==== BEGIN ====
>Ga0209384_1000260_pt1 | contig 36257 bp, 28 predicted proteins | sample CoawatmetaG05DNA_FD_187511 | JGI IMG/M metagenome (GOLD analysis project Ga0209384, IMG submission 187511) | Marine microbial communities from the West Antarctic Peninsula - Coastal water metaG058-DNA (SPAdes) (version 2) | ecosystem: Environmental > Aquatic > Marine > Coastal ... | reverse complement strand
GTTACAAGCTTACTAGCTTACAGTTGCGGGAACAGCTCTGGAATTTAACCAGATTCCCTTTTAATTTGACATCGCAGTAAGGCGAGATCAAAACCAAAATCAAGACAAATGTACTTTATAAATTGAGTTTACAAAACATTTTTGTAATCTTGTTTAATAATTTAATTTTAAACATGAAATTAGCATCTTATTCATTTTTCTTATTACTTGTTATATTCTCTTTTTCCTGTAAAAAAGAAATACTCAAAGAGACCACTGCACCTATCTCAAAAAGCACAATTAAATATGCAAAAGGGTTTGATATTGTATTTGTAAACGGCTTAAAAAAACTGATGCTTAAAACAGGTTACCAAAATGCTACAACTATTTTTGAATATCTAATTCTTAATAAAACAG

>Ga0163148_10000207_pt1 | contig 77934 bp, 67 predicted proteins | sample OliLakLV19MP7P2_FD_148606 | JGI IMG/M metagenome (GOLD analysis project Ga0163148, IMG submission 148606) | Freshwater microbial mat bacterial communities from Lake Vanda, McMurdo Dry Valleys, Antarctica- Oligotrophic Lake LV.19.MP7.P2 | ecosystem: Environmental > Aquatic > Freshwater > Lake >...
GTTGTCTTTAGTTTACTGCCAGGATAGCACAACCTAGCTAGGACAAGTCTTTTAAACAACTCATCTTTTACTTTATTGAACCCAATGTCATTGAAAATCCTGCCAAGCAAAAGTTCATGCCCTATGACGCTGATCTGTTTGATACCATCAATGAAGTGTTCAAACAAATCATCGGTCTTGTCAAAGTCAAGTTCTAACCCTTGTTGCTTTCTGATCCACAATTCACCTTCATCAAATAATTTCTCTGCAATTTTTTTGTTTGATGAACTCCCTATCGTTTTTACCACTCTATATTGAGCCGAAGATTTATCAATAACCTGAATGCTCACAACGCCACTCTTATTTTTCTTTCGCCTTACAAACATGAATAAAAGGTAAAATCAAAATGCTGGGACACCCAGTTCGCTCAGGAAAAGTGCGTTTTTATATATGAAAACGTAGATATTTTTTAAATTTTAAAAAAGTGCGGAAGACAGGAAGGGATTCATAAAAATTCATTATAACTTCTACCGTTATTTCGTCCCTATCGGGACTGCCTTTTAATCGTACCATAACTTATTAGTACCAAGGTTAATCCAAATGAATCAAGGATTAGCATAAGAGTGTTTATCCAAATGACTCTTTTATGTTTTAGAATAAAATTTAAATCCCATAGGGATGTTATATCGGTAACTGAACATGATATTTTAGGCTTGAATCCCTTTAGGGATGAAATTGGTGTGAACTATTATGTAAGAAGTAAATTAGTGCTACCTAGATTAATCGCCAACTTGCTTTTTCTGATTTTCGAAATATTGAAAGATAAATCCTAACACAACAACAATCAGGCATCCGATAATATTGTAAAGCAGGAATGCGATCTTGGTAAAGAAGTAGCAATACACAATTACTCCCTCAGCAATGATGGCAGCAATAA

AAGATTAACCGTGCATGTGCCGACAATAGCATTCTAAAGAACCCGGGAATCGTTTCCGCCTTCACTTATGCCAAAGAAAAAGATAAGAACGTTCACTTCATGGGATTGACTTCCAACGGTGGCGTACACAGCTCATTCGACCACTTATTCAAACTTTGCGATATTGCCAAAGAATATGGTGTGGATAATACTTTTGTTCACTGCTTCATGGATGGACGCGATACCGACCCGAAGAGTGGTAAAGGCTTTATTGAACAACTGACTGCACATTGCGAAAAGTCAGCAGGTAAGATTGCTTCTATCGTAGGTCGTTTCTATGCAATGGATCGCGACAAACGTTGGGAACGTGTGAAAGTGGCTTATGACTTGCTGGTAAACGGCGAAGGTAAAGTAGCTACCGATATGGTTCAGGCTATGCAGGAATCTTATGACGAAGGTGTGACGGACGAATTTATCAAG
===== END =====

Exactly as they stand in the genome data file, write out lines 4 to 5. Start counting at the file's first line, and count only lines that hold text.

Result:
GTTGTCTTTAGTTTACTGCCAGGATAGCACAACCTAGCTAGGACAAGTCTTTTAAACAACTCATCTTTTACTTTATTGAACCCAATGTCATTGAAAATCCTGCCAAGCAAAAGTTCATGCCCTATGACGCTGATCTGTTTGATACCATCAATGAAGTGTTCAAACAAATCATCGGTCTTGTCAAAGTCAAGTTCTAACCCTTGTTGCTTTCTGATCCACAATTCACCTTCATCAAATAATTTCTCTGCAATTTTTTTGTTTGATGAACTCCCTATCGTTTTTACCACTCTATATTGAGCCGAAGATTTATCAATAACCTGAATGCTCACAACGCCACTCTTATTTTTCTTTCGCCTTACAAACATGAATAAAAGGTAAAATCAAAATGCTGGGACACCCAGTTCGCTCAGGAAAAGTGCGTTTTTATATATGAAAACGTAGATATTTTTTAAATTTTAAAAAAGTGCGGAAGACAGGAAGGGATTCATAAAAATTCATTATAACTTCTACCGTTATTTCGTCCCTATCGGGACTGCCTTTTAATCGTACCATAACTTATTAGTACCAAGGTTAATCCAAATGAATCAAGGATTAGCATAAGAGTGTTTATCCAAATGACTCTTTTATGTTTTAGAATAAAATTTAAATCCCATAGGGATGTTATATCGGTAACTGAACATGATATTTTAGGCTTGAATCCCTTTAGGGATGAAATTGGTGTGAACTATTATGTAAGAAGTAAATTAGTGCTACCTAGATTAATCGCCAACTTGCTTTTTCTGATTTTCGAAATATTGAAAGATAAATCCTAACACAACAACAATCAGGCATCCGATAATATTGTAAAGCAGGAATGCGATCTTGGTAAAGAAGTAGCAATACACAATTACTCCCTCAGCAATGATGGCAGCAATAA

AAGATTAACCGTGCATGTGCCGACAATAGCATTCTAAAGAACCCGGGAATCGTTTCCGCCTTCACTTATGCCAAAGAAAAAGATAAGAACGTTCACTTCATGGGATTGACTTCCAACGGTGGCGTACACAGCTCATTCGACCACTTATTCAAACTTTGCGATATTGCCAAAGAATATGGTGTGGATAATACTTTTGTTCACTGCTTCATGGATGGACGCGATACCGACCCGAAGAGTGGTAAAGGCTTTATTGAACAACTGACTGCACATTGCGAAAAGTCAGCAGGTAAGATTGCTTCTATCGTAGGTCGTTTCTATGCAATGGATCGCGACAAACGTTGGGAACGTGTGAAAGTGGCTTATGACTTGCTGGTAAACGGCGAAGGTAAAGTAGCTACCGATATGGTTCAGGCTATGCAGGAATCTTATGACGAAGGTGTGACGGACGAATTTATCAAG